Subconsciously it is there in my writing as when I think of places the image will often come from a place I remember from when I was young. The place truly was a collision of rural and urban spaces.

Q4: What do you consider the most meaningful work you’ve done creatively so far?


LCD are Sitting Next to Us at the After-Party (dailydrunkmag.com)

This poem is about a great night I had with a friend who has recently passed. I’ve written a few others that will appear in my forthcoming chapbook. 

Poetry has helped me to process my feelings about his death and made me confident enough to reach out to people I hadn’t spoken to in some time and clear the air about things either real or imagined.

Q5: Any pivotal moment when you knew you wanted to be a writer?

Scott: There really isn’t. 

I was never someone who had the confidence before and always thought I wasn’t good enough to write or create. You see all sorts of people with their PhDs and MFAs and I’m just a guy who didn’t realise the value of education until too late.

Now I have the confidence, if not the belief, that I can write whatever I want and even if it only finds an audience of one, it’s the doing it that matters.

Q6: Favorite activities to relax?

Scott: Recently I’ve been playing the Nintendo Switch we got for our seven year old’s birthday a lot to destress.

As well as that I obviously love to read and have been keeping up to date with the latest stuff from B F Jones, James Lilley and Andrew Davie among others.

In the past few months, I’ve taken to filming myself reading poems that have particularly impressed me and posting them on Twitter.

Q7: Any recent or forthcoming projects you’d like to promote?

Scott: My chapbook, “A Chapbook About Nothing”, will be released on the last day of 2021. It is so called because of its complete lack of theme and the duelling, possibly jarring nature of my crime/dark poems against my light, pop culture fare.

Q8: What is a favorite line/stanza from a poem/writing of yours or others?


“I remember when we had nothing, but

allergy medicine spiked into each of our legs
licking the drip of epinephrene blood from your thigh”

This line is from a poem I had published at The Five-Two (The Five-Two: Scott Cumming (poemsoncrime.blogspot.com)), which is among the favourite things I’ve written thus far and perhaps the darkest thing I’ve written.

Q9: Who has helped you most with writing?

Scott: Stephen J. Golds, B F Jones, Max Thrax, James Lilley are probably the main ones. They’ve each taught me something that has become integral to how I continue to write. It can sometimes be a lonely furrow and I’ve been able to rely on them to pull me through at times.


New Poem by Scott Cumming : Magical Realism vs Middle Earth

2 poems by Scott Cumming : “The Layer Between Us” & “Ear Worn”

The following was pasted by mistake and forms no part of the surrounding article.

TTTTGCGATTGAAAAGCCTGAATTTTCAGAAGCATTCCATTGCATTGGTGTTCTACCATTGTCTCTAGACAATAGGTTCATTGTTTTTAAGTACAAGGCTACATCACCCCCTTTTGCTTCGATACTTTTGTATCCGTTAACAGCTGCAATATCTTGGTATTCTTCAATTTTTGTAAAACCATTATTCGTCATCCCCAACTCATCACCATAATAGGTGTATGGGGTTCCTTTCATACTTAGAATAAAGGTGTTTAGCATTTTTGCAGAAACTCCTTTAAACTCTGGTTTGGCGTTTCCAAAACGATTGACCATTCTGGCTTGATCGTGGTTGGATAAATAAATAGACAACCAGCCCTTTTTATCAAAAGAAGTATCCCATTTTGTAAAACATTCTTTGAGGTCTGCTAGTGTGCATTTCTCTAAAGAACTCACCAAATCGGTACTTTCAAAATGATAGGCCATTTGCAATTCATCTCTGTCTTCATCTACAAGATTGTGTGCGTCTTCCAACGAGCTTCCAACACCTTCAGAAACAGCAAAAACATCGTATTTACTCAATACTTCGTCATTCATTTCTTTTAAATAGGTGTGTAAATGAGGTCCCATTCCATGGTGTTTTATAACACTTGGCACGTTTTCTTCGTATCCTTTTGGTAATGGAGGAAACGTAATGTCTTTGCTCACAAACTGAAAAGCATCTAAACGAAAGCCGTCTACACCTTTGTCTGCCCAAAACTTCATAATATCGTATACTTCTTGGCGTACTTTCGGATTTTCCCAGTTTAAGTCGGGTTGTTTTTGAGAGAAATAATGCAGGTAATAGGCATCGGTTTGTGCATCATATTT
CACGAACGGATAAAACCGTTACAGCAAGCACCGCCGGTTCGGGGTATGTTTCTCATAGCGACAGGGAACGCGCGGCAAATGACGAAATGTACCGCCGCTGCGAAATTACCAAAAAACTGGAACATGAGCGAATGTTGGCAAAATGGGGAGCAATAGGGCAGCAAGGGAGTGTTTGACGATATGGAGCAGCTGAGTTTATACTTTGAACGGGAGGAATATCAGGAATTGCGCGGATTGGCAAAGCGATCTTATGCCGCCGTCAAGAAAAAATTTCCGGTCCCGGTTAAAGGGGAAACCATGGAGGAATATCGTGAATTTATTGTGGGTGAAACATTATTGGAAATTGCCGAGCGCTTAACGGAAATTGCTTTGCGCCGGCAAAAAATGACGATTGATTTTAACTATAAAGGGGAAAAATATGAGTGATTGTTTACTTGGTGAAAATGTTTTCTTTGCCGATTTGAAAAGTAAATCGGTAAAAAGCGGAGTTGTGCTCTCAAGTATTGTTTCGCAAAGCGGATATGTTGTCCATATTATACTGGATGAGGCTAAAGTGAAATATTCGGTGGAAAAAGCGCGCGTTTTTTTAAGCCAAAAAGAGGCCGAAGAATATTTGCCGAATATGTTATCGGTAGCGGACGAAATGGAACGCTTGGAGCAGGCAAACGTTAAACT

Poetry by Scott Cumming : the Daily Battle & To Be Written Upon Waking

Twitter: @tummidge





Bio: Scott Cumming unsuspectingly went to see Garden State wearing his Shins tee. He has been published at The Daily Drunk, Punk Noir Magazine, Versification, Mystery Tribune and Shotgun Honey. His poem, “Blood on Snow”, was voted the best of Outcast Press Poetry Things We Carry issue and nominated for a Pushcart. His collection, A Chapbook About Nothing, was released in December as part of Close to the Bone’s First Cut series. Twitter: @tummidge Website: https://scottcummingwriter.wordpress.com/

A Fevers of the Mind Quick-9 Interview with John Bowie

with John Bowie:

Q1: When did you start writing and first influences?

John: As long as I can remember, I’ve written. I spent a lot of time as a child hiding in a giant second-hand bookshop in a disused train station. First influence to take seriously was Bukowski. The truth and words filled with heart and soul were hard to ignore. Also, the attitude of just getting on and doing it. Like taking a breath. An automated reflex and a gift. And damn the world if it loves or hates it—it’s for the writer.

Q2: Who are your biggest influences today?

John: Many new and established authors. I’ve made a lot of connections through my e-zine: Bristol Noir. All the writers who submit are very inspiring creative characters and their words match that.

Q3: Where did you grow up and how did that influence your writing/art? Have any travels away from home influence your work/describe?

John: I was born in Northumberland. An area rich with stories and a history including Vikings, Romans, wars and battles. The scenery is epic too. I studied in Manchester in the 90s, so the bands, music and clubs were a massive influence. I was there when the IRA bomb went off too and saw the aftermath. And, I’ve done lot of travelling around Malaysia, Borneo, Hong Kong and Australia. I’m using these memories, particularly of some of the remote islands, in the current book I’m working on, Viking (due out with Red Dog Press).

Q4: What do you consider your most meaningful work you’ve done creatively so far?

John: I’ve found that my poetry is. As well as being succinct emotional snapshots it’s also an exercise in crafting short prose, even tighter than flash fiction. Each one in my latest collection, Dead Birds & Sinking Ships, is like cutting me open and seeing what’s inside. My work in progress, Walking Towards The Noise, is the same and very cathartic to write.